Exploring Terrain of the Mind
By Rebecca Bynum (June 2006)
By John Derbyshire
John Henry Press, 374 pp.
Have you ever taken a really great course in college that altered your view of reality forever? Did you ever have a teacher who could bring clarity to a complex subject and whet your thirst for more? Have you ever had a “wow moment” so staggering it sent energy rushing through your entire body and you could barely breathe? If you’ve had experiences like that before, you will know what’s in store here, if not, fasten your seatbelts and prepare for a journey of discovery that will take you into the farthest reaches of modern mathematical thought under the guidance of a wise and thoughtful teacher.
Mr. Derbyshire one of those very rare writers who seems to be continually conscious of how his words will be received by the reader. He is respectful without being presumptuous and so provides the necessary background for people like myself who have very little mathematical experience. I found I could easily follow the main action in the book, which is rightly centered on abstract mathematics, but that the story did not require my complete comprehension of all the details in every equation: a big plus for anyone who might normally be intimidated by a book like this.
Derbyshire thankfully provides amazingly clear primers for the semi-mathematically-literate, like myself, (why didn’t anybody explain it like this before?) and the overall ordering of the book makes for easy reference which the author uses to good effect, cutting down to zero unnecessary redundancy. He also does an excellent job of pacing and seems to know when the mind of the reader will naturally tire from the mental effort math requires, interspersing beautiful miniatures and telling vignettes of the very human and often entertaining lives of those involved with extending the boundaries of algebra throughout the ages. This makes for a nicely paced read alternating between periods of intense concentration and light entertainment for a very satisfying overall effect.
The story of algebra is actually the story of the gradual freeing of logic from words and resulting in the exploration of what logic does when so freed. Algebraic objects, structures and processes exist in a purely mindal realm and exist there whether we are aware of them or not. They are perhaps the nearest thing human beings can know as examples of “eternal truth,” for they seem to be completely independent of both time and space. Yet even the most abstract concepts reached purely algebraically have later been shown to describe many actual processes in time and space, lending credibility to the notion of mind as reality in itself and that mathematics lends us the ability to describe mind as well as matter.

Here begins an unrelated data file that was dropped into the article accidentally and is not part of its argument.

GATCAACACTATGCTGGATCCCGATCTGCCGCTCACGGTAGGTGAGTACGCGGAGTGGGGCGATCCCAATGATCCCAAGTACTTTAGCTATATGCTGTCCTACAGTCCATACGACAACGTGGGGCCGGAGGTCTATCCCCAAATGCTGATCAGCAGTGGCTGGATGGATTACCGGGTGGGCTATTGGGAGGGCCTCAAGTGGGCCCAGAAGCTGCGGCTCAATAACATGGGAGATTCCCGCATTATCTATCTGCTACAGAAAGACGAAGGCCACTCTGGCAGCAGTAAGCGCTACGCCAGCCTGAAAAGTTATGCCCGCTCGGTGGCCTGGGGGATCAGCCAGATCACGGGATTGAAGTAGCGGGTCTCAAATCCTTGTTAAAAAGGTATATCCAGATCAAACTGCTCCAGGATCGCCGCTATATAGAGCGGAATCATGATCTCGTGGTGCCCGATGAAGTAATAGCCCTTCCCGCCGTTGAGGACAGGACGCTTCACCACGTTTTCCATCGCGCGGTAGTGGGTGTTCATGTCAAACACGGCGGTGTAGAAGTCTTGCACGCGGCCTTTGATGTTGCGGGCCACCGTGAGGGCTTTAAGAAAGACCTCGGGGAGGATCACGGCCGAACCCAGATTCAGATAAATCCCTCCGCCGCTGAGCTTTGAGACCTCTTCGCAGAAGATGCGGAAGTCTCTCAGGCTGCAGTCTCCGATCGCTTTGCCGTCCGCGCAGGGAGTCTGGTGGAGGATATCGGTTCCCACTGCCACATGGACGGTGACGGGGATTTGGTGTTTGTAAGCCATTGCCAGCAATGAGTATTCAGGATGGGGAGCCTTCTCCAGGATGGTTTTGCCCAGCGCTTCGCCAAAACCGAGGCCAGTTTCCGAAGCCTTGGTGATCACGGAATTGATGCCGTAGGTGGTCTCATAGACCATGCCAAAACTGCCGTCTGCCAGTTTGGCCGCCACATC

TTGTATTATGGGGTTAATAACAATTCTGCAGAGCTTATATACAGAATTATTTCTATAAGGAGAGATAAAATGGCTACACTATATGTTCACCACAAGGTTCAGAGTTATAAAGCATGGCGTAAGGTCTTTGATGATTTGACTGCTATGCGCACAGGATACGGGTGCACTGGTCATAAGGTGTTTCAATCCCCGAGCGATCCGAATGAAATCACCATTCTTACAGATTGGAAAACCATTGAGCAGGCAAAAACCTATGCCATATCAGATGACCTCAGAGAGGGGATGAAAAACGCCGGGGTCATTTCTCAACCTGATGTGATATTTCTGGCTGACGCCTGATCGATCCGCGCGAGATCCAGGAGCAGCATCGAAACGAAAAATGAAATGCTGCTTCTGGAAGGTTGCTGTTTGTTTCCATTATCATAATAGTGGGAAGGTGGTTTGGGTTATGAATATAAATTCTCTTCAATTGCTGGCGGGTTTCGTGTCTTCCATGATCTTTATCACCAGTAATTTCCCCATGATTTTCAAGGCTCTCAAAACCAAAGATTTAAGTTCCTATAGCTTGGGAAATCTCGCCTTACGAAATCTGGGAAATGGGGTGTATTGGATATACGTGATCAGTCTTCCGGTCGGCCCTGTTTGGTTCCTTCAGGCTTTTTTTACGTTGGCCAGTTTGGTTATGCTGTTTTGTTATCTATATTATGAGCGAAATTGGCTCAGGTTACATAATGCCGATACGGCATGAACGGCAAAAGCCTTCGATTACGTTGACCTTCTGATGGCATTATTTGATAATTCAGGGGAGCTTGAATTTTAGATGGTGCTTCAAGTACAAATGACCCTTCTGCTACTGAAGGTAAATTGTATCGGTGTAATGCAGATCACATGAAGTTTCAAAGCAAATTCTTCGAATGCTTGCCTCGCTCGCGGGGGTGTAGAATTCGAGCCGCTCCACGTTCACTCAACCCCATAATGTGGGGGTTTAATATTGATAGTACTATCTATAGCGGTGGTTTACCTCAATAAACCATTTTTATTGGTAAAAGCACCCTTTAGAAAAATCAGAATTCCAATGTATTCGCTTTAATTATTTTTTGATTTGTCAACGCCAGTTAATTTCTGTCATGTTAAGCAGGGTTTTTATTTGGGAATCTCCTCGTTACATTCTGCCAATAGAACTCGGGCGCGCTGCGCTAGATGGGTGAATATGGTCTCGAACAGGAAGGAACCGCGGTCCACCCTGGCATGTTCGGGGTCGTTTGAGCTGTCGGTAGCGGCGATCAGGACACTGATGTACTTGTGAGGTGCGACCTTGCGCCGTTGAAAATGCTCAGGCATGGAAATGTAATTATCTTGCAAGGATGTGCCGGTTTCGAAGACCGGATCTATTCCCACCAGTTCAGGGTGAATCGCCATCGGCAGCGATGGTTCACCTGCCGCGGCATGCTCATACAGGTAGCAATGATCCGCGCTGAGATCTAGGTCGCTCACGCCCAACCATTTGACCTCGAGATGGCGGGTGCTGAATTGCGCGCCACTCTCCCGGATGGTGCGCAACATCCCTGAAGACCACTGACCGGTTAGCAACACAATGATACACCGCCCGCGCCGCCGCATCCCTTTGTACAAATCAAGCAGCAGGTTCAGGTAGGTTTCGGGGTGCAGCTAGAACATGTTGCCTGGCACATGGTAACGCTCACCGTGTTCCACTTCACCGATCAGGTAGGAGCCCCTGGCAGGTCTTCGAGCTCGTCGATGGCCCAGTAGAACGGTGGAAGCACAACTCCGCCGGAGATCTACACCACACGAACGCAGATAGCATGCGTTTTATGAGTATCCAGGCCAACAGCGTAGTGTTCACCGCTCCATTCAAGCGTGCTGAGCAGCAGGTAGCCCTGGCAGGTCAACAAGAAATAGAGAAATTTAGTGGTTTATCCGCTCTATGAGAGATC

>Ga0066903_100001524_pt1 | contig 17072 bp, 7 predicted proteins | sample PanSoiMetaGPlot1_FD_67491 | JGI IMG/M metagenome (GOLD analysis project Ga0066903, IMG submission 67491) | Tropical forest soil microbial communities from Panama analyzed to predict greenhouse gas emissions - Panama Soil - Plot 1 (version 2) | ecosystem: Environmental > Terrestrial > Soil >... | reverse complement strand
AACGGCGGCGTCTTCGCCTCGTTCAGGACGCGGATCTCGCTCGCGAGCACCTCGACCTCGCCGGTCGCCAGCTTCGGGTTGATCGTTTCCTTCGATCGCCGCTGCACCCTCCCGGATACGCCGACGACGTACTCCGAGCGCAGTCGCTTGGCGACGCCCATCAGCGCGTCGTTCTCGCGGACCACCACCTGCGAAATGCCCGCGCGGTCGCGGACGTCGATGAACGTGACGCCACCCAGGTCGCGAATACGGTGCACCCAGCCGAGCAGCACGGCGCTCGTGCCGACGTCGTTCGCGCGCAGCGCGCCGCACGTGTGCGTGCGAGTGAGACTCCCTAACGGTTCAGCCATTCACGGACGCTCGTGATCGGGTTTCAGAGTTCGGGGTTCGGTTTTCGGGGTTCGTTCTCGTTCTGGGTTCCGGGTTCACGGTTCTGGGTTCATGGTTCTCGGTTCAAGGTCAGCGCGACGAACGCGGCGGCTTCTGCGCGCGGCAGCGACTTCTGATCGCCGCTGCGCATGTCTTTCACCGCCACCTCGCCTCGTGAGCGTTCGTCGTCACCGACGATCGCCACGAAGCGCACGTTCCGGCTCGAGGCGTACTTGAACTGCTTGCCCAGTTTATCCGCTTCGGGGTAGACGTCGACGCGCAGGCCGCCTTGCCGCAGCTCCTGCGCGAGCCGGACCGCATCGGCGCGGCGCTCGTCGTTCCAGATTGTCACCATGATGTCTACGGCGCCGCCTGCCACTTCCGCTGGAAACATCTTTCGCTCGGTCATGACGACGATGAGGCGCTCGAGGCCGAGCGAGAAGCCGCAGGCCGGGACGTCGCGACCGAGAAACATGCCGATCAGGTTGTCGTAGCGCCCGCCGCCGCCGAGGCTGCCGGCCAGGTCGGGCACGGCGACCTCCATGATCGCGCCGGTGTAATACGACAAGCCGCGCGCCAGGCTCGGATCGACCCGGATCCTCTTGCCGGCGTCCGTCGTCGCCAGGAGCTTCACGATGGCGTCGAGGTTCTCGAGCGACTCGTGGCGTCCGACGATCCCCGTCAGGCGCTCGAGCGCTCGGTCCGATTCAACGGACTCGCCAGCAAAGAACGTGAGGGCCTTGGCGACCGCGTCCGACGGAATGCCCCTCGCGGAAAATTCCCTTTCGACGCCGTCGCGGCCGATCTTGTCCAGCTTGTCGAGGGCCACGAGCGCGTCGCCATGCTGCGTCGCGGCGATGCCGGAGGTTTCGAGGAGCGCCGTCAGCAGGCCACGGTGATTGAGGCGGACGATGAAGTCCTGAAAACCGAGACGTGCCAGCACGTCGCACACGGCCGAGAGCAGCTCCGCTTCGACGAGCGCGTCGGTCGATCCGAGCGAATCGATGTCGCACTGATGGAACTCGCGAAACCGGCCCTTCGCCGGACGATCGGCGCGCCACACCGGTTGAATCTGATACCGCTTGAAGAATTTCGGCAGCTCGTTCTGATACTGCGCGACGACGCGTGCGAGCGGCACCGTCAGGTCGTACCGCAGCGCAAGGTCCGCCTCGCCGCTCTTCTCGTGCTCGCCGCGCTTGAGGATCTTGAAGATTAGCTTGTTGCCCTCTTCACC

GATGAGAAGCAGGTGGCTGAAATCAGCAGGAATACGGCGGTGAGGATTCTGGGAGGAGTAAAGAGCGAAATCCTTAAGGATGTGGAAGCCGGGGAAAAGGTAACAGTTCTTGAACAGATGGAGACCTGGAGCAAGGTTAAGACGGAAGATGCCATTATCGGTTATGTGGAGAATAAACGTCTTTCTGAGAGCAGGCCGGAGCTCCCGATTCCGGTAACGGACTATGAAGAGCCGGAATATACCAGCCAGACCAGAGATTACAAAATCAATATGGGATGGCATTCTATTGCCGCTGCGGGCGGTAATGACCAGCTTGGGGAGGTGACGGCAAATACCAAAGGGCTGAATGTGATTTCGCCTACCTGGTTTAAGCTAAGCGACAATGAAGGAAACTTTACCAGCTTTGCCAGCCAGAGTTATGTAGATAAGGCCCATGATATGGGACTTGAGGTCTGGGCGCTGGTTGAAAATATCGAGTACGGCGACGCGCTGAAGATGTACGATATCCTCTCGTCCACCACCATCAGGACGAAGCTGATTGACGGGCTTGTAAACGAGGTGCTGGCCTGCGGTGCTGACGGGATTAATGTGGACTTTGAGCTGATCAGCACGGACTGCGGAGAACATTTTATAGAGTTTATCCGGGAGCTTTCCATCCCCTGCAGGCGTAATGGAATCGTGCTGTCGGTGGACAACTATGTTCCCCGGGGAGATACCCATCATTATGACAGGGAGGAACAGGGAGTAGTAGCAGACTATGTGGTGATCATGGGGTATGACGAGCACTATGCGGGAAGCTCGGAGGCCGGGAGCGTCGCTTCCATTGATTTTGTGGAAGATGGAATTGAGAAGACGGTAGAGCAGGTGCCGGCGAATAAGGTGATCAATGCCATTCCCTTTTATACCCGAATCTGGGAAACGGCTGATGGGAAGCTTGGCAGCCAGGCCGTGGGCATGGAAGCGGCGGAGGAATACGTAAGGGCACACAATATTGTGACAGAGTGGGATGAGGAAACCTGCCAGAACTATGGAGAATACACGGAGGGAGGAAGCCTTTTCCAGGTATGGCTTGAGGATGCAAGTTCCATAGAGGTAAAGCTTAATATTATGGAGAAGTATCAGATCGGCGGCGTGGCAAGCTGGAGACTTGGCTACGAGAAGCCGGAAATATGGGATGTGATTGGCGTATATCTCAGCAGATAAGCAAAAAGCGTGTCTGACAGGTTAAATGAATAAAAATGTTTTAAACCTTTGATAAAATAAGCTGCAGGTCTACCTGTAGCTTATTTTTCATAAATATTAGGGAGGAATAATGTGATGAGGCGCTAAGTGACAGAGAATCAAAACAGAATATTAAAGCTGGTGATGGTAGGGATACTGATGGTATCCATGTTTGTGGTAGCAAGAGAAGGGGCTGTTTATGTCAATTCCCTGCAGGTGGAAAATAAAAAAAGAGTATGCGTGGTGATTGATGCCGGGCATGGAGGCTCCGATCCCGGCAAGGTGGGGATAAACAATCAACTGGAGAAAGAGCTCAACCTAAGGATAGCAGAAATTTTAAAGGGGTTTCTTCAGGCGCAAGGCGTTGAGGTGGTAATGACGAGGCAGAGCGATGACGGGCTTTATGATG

Inversely, algebra also illustrates what seem to be a requirement of the human mind for some sort of framework within the boundaries of which logical thought can function, and thus much of this story centers on the difficulty historically of breaching those parameters and extending them. For example, writes Derbyshire:
The peculiarity of Greek mathematics is that prior to Diophantus [3rd century father of modern algebra] it was mainly geometrical. The usual reason given for this, which sounds plausible to me, is that the school of Pythagoras (late 6th Century BCE) had the idea to found all mathematics – and music and astronomy – on number but that the discovery of irrational numbers so disturbed the Pythagoreans, they turned away from arithmetic, which seemed to contain numbers that could not be written to geometry, where such numbers could be represented infallibly by the lengths of line segments.
As a result of this apparent human tendency to cling to the observable material realm, the development of mathematics was absolutely glacial, noting very little progress over vast swaths of time along with the occasional retrogression. Al-Kwarizmi, whose name is thrown around rather freely these days as the “inventor of algebra” for example, was actually doing work far inferior to the mathematics done by Diophantus 600 years before. In fact, this book should lay to rest the entire idea that mathematics is invented at all. The symbols used in math are arbitrarily invented to be sure, but the logic they help to uncover is anything but.
Mr. Derbyshire gives greater consideration to another medieval Muslim scholar, Omar Khayyam, who mounted a serious assault on the cubic equation, though even at this late date (11th century CE) the elegant algebraic notation of Diophantus including the concept of negative numbers were still laying around unused, so Khayyam worked in cumbersome word problems the same way the ancient Babylonians had.
Our modern numbering system, including the crucial zero component, comes down to us from Hindu India though the work of a thirteenth century Italian living in what was then Muslim controlled territory. Leonardo of Pisa opened his book Liber abbaci with the following words: